The Right Direction
During the Obama administration, the President and the EPA jointly worked to make significant steps to cut GHG emissions and battle politicians who fought against climate change policy, but the country still has a long way to go. In 2015, Obama utilized an executive order to require federal agencies to reduce emissions by 40% and increase electricity generation from renewable energy by 30% from 2008 levels by 2025. He also worked with the EPA and Department of Transportation to reduce emissions for medium and heavy-duty vehicles by one billion metric tons by 2025. The EPA has also worked with the private sector through voluntary energy and climate programs and reduced over 345 million metric tons of GHG in 2010. During his presidency, Obama has initiated many plans of progress but none are as critical as his Clean Power Plan, which intends to cut emissions from the power sector, which is the largest source of carbon pollution in the country, by 30% below 2005 levels by 2030. This plan has many aspects to it, but receives much criticism from the Republican party, which displays the divide in American politics on climate change. Senate Minority Leader Mitch McConnell, after learning about the plan, without showing an understanding of the problem of climate change compulsively attacked Obama, “Today’s announcement is a dagger in the heart of the American middle class, and to representative Democracy itself”. In order to bring the country together to fulfill its duty laid out by the Paris Agreement, politicians must close the gap on the issue, acknowledge anthropogenic climate change, and agree to find a balance on new policies to regulate emissions.
Fossil Fuel Industry and Climate Denial
One of the main reasons for this divide is lobbying by interest groups and the fossil fuel industry. The relationship between politicians and the fossil fuel industry makes the creation of climate change policy in the United States very difficult. The way in which this unfolds is through fossil fuel subsidies, which are any government action that benefits the industry such as lowering the cost of energy production. During the 113th Congress, big oil, gas, and coal companies spent $350 million on politics and received $41.8 billion in federal production and exploration subsidies. This takes away investment dollars in alternative energy sources like wind and solar. These companies fuel climate change denial in the news media and among politicians. Many interest groups such as Americans for Prosperity, American Legislative Exchange Council, Beacon Hill Institute at Suffolk University, Cato Institute, Competitive Enterprise institute, Heartland Institute, Heritage Foundation, Institute for Energy Research, and Manhattan Institute for Policy Research have all received money from ExxonMobil and Koch Industries, one of the largest oil companies, to deny the credibility of global warming and influence the government. Along with these groups, the news media has created an echo chamber for climate denial, which sways public opinion and steers the conversation away from the issue. The country is allowing the fossil fuel companies to grow, when they should be limited in order to remain below the 2 degrees Celsius mark created by the Paris Agreement. American citizens must become more educated about climate change so that they can expose climate deniers help and make climate change a topic of discussion.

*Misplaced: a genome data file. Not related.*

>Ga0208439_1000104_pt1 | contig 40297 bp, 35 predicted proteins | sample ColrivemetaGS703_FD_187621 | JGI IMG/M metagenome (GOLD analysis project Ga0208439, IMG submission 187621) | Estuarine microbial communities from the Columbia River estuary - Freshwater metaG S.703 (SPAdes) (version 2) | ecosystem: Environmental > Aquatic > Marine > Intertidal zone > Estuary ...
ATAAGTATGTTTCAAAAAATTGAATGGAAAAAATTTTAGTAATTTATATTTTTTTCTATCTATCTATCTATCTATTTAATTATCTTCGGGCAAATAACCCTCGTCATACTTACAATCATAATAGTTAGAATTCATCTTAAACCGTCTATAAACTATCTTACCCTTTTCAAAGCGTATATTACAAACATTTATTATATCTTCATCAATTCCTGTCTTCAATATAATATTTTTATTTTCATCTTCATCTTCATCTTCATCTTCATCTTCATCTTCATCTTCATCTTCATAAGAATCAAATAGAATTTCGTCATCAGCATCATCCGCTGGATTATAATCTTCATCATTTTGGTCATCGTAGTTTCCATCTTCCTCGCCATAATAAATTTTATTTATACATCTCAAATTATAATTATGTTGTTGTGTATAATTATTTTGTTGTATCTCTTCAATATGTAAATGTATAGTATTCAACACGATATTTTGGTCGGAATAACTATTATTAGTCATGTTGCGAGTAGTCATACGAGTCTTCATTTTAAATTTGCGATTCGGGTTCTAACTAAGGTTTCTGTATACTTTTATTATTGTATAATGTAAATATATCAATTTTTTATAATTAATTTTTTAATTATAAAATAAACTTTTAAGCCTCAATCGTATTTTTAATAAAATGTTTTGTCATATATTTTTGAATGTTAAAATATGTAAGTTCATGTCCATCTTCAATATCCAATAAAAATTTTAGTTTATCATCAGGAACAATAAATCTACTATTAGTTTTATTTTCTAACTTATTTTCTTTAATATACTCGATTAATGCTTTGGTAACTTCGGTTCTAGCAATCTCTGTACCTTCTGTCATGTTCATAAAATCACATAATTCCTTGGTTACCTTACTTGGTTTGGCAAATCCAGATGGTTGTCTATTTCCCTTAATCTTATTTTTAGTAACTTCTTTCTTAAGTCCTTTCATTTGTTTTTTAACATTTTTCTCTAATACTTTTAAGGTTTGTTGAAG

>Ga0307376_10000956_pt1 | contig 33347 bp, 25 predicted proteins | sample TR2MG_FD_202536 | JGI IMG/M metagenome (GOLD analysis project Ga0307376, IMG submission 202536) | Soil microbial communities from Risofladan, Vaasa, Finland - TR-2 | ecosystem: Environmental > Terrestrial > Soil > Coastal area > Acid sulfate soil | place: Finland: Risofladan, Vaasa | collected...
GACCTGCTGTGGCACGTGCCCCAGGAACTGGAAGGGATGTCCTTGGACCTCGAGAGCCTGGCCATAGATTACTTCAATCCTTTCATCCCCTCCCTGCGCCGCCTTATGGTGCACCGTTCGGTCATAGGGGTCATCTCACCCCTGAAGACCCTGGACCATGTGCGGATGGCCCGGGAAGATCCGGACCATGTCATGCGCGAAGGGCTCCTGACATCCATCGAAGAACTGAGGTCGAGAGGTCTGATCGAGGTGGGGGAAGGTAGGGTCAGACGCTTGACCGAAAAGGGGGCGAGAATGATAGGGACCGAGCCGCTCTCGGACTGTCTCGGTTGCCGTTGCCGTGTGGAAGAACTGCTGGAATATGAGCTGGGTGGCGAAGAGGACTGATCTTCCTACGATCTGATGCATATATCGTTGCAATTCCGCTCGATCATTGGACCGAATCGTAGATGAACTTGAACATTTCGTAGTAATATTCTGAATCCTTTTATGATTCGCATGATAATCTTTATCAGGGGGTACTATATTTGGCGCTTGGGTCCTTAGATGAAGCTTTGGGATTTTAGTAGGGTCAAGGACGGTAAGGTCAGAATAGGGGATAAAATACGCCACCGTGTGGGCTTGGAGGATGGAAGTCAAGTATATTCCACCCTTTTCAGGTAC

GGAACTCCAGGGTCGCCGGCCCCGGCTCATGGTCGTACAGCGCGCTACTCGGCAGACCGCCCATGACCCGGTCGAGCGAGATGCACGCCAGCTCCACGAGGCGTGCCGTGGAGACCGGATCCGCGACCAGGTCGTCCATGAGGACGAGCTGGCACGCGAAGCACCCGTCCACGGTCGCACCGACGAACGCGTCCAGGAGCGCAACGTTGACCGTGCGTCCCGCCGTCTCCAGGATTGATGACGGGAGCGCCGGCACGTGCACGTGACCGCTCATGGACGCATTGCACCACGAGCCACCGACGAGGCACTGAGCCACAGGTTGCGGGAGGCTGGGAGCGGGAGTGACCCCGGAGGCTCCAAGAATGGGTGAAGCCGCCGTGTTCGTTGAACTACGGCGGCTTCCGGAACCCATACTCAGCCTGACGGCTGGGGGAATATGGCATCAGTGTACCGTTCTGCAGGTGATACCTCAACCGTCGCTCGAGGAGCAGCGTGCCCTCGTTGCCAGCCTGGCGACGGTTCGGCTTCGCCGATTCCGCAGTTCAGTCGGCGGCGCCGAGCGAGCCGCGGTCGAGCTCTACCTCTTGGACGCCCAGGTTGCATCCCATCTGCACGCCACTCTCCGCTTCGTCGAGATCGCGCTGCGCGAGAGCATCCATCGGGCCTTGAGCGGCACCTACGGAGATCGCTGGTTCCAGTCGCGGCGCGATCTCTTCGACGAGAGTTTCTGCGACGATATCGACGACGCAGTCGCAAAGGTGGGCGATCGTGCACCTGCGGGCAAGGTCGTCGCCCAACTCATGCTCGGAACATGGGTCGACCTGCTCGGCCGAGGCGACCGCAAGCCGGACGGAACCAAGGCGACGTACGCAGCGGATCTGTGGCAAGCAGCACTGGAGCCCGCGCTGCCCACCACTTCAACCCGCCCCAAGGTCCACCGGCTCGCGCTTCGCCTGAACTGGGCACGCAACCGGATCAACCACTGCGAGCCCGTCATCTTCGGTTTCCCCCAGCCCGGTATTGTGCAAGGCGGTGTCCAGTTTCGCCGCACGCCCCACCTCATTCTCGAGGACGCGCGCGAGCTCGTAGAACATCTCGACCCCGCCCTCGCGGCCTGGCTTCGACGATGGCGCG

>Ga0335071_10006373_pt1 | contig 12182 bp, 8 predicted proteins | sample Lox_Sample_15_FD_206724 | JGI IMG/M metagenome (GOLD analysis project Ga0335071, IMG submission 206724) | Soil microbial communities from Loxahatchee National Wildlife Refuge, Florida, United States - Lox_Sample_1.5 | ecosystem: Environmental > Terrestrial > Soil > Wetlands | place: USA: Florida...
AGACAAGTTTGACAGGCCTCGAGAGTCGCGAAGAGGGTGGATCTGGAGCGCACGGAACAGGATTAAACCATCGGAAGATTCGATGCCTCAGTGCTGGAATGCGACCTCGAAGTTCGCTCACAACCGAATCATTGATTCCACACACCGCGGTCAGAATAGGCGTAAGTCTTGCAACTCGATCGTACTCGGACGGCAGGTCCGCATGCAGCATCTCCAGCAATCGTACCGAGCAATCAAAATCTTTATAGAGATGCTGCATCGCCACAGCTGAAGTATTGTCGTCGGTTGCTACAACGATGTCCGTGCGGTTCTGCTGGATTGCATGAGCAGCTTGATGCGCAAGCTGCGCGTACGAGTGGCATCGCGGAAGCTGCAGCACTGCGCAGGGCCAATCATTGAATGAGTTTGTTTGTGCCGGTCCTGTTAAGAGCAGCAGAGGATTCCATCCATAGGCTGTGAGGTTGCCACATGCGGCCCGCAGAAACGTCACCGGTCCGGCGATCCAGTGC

An Outright Denier
Although the Obama administration took large steps forward on climate change, that progress could be erased by the next president, Donald Trump. Throughout his campaign and before, he continually has denied climate change, calling it a hoax “created by and for the Chinese in order to make U.S. manufacturing non-competitive." Trump’s energy plan is composed of expanding production of oil and gas, allowing the construction of the Keystone XL Pipeline, removing the Clean Power Plan, and walking away from the Paris Agreement. He simply does not care at all about the environment. Trump has suggested in the past that he may just abolish the EPA, but in the interim he has appointed Myron Ebell, one of climate change’s strongest opponents, to run it. Ebell heads the Competitive Enterprise Institute and the Cooler Heads Coalition, which questions global warming and opposes energy rationing policies. Ebell plans to increase energy production. David Goldston, a policy analyst at Natural Resources Defense Council Action Fund, said Ebell “doesn’t believe in climate change and wants to reverse the advances we’ve had in environmental protection and decimate--if not utterly destroy--the EPA." If the world is going to come close to bearing a fight against climate change, it needs the United States to participate and be at the forefront of the discussion.